Years of Life Lost to Drugs
For over two decades, the United States has struggled with an opioid epidemic that is continuing to worsen each year. Despite efforts to fight drug abuse, the booming use of fentanyl has only increased the death toll. But overdoses aren’t the only consequence of drug abuse. Many people are living with the physical, mental, and emotional effects of substance use, with the United States leading the world in the number of years of healthy life lost to substance use.
To measure this, the World Health Organization (WHO) calculates the burden of disease through Disability-Adjusted Life Years (DALY) – the number of years of life lost and years lived with a disability. One DALY is equivalent to one lost year of healthy human life. For every 100,000 people in the United States, an average of 1,178 years of healthy life are lost to substance use.
Which state has the highest DALY per capita? Which state has the lowest? We looked at DALY data from 1990 to 2017 to examine the effects of substance use by state and how they have changed over time. Keep reading to see how substance use has affected the United States.
Detrimental Drug Disorders
In 1990, the United States saw an average of 1.5 million healthy years lost to drug disorders. The introduction and heavy promotion of OxyContin in 1996 ignited the fire of the drug crisis America continues to battle. From that point, the number of healthy years of life lost to drug disorders began steadily increasing. In 2010, Americans had lost almost 3.5 million years of healthy life. The following half decade had the biggest spike in the number of healthy years lost, eventually reaching 5.5 million years lost in 2017.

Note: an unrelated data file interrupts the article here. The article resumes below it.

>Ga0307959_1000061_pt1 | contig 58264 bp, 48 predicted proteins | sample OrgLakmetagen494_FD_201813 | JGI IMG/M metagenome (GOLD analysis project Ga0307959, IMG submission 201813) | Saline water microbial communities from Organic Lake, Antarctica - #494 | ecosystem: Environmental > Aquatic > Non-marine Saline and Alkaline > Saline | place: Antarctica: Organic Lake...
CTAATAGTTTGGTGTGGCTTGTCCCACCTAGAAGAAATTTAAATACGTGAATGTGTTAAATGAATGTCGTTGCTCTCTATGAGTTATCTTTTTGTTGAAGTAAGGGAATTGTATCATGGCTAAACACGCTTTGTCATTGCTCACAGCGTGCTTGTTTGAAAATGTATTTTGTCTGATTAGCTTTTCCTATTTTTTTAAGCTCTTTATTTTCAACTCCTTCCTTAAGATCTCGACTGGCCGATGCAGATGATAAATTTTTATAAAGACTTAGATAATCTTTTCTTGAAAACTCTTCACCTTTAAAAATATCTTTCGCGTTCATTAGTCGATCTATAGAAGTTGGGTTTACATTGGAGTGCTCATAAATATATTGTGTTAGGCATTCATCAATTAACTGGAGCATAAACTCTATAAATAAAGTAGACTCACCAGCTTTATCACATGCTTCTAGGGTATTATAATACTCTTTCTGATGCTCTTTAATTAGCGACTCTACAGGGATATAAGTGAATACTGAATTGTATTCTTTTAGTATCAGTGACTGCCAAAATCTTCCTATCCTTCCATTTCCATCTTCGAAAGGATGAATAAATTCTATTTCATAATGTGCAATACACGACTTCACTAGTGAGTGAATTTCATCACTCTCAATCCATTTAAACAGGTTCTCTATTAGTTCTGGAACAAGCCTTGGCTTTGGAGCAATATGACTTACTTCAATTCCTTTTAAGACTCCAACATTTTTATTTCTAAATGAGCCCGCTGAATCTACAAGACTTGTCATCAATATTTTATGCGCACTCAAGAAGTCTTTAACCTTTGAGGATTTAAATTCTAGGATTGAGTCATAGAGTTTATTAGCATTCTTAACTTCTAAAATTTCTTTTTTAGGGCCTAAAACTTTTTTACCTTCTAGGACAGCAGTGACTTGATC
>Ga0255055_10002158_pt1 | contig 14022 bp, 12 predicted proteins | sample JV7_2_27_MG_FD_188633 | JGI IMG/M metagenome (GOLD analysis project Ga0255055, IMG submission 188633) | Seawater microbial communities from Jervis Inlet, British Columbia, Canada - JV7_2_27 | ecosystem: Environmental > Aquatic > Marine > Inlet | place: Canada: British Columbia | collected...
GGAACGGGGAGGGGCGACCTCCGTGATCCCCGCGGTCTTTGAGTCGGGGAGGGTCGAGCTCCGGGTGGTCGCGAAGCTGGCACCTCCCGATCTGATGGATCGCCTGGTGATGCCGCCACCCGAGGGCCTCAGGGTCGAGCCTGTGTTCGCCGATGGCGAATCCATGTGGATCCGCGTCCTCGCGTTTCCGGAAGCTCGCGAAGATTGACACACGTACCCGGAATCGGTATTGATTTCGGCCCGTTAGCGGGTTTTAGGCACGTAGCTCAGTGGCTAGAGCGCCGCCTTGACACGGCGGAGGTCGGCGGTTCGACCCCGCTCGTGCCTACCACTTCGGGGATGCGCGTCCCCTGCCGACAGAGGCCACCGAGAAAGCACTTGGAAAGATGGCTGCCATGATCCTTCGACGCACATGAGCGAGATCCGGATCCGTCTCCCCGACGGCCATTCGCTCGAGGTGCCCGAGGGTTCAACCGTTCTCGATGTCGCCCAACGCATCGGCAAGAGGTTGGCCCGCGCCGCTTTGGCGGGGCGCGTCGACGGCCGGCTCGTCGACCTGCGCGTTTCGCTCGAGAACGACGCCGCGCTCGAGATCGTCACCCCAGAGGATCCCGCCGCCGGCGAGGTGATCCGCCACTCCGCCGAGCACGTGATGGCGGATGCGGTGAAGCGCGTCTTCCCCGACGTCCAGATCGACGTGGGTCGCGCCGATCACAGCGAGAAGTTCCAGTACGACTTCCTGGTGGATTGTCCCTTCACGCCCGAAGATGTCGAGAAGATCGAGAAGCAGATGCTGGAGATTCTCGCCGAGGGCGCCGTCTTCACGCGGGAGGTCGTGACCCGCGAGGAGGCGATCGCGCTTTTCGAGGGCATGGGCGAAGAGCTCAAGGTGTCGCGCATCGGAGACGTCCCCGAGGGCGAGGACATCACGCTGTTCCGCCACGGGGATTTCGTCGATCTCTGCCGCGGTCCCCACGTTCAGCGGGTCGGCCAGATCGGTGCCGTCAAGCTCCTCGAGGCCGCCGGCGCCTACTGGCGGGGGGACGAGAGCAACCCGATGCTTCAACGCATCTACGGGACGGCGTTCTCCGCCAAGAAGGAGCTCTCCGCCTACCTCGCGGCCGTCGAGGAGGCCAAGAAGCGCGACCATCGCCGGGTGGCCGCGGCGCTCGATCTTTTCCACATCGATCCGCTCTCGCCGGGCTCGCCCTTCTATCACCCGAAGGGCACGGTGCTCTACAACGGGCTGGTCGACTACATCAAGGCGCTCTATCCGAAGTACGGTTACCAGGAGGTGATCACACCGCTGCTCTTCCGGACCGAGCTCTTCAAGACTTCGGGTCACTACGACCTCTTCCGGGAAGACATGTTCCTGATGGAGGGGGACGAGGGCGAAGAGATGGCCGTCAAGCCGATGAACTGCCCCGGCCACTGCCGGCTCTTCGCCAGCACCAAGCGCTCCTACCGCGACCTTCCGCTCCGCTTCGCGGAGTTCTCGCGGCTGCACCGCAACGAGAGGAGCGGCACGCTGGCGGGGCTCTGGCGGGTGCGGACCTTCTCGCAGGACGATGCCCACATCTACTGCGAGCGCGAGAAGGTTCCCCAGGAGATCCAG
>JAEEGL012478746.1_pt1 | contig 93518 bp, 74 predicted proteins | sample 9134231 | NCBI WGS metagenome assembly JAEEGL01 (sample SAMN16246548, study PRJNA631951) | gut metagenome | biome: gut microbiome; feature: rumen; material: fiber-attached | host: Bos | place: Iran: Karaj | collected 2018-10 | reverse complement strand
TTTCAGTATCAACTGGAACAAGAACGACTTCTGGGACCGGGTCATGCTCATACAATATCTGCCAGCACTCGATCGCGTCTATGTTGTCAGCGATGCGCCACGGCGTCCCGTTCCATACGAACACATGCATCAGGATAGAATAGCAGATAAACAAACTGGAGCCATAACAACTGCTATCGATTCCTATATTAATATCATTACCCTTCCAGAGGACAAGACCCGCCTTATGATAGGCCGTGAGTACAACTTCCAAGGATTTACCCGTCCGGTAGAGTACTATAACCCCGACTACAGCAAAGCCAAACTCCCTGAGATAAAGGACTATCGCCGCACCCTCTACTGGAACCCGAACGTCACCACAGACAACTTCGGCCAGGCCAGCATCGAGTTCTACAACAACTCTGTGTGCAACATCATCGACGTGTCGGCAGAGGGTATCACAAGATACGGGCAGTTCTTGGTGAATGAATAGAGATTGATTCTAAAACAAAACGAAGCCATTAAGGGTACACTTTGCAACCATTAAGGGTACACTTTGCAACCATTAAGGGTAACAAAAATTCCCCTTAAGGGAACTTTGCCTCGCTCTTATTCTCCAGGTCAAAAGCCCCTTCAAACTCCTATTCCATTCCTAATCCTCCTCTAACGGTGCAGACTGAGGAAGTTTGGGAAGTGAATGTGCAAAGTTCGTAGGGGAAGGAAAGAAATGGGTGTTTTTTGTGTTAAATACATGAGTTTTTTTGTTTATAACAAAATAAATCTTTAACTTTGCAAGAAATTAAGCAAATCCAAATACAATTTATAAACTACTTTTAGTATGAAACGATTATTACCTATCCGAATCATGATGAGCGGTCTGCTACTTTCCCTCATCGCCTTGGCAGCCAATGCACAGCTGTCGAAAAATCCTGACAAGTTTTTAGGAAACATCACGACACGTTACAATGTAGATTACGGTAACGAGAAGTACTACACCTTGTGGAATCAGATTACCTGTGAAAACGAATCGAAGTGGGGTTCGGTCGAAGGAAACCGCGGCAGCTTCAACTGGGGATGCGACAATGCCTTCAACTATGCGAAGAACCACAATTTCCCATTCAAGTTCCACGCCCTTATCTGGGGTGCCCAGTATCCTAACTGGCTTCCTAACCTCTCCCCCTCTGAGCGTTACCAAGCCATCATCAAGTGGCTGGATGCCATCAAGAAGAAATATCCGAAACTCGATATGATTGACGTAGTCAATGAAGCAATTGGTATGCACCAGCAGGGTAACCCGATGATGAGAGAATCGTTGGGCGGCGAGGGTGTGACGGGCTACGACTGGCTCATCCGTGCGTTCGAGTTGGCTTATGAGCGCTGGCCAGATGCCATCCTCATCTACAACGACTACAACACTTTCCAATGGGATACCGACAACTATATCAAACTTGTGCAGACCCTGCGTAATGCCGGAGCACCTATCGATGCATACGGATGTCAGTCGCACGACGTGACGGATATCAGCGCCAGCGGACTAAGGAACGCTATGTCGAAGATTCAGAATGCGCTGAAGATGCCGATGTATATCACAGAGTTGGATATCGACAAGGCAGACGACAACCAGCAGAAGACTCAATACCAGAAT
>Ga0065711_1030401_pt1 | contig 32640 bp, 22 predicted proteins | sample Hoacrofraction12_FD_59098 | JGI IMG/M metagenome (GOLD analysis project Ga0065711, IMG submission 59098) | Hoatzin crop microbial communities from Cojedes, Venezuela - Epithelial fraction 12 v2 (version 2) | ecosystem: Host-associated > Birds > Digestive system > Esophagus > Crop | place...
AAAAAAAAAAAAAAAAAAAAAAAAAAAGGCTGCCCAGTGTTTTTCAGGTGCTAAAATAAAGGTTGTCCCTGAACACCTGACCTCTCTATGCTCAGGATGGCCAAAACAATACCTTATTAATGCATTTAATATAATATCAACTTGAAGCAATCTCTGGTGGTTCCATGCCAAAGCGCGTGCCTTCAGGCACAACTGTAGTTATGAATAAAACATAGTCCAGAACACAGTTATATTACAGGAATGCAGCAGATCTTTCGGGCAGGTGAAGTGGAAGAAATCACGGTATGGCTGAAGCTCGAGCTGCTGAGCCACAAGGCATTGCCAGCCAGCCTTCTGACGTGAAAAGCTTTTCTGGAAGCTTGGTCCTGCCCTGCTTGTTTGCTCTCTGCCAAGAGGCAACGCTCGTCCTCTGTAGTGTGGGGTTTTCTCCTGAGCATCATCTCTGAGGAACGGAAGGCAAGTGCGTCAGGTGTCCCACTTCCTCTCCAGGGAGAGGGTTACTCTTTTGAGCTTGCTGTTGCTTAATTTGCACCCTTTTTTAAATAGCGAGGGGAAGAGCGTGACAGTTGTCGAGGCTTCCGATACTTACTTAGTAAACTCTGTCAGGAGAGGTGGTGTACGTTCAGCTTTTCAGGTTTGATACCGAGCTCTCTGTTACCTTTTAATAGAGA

Sacrifices of the Sexes
Numerous studies have contradicted each other regarding gender differences in prevalence and susceptibility of substance abuse. While there is no final answer on which gender is more at risk, DALY data show a clear difference in gender when it comes to years of healthy life lost. Since the beginning of data collection in 1990, men have consistently lost more years of life than their female counterparts. In 2017 alone, men lost 3.4 million years of healthy life due to substance abuse disorders compared to women losing closer to a combined 2 million years.
From 2016 to 2017, every state’s number of healthy years lost increased by at least 1 percent. Montana saw a 10.6 percent increase – the biggest increase in healthy years lost across all states. North Dakota and Utah also made the top three, with a 7.4 percent and 7.1 percent increase, respectively. The state with residents who lost the most years in 2017, however, was West Virginia. For every 100,000 residents, West Virginians lost almost 4,000 healthy years.
Percent change in the number of healthy years lost doesn’t necessarily reflect the amount of drug use, though. Despite having the smallest percent change, Massachusetts was ranked No. 11 for states with the biggest drug problems, while the state with the biggest change, Montana, was ranked No. 22.
Looking at the percent change in DALY from 2016 to 2017, Montana saw the highest percent increase in healthy years lost to opioid abuse disorders at 11.9 percent. West Virginia topped the charts again, with residents losing an average of 3,199 healthy years for every 100,000 people to opioid use disorders in 2017.
The large number of years of healthy life lost to opioid use disorders in West Virginia is likely a reflection of the high rates of opioid overdoses the state experienced in 2017 alone. The state surpassed 1,000 fatal drug overdoses in 2017, with 86 percent involving an opioid.
Consequences of Cocaine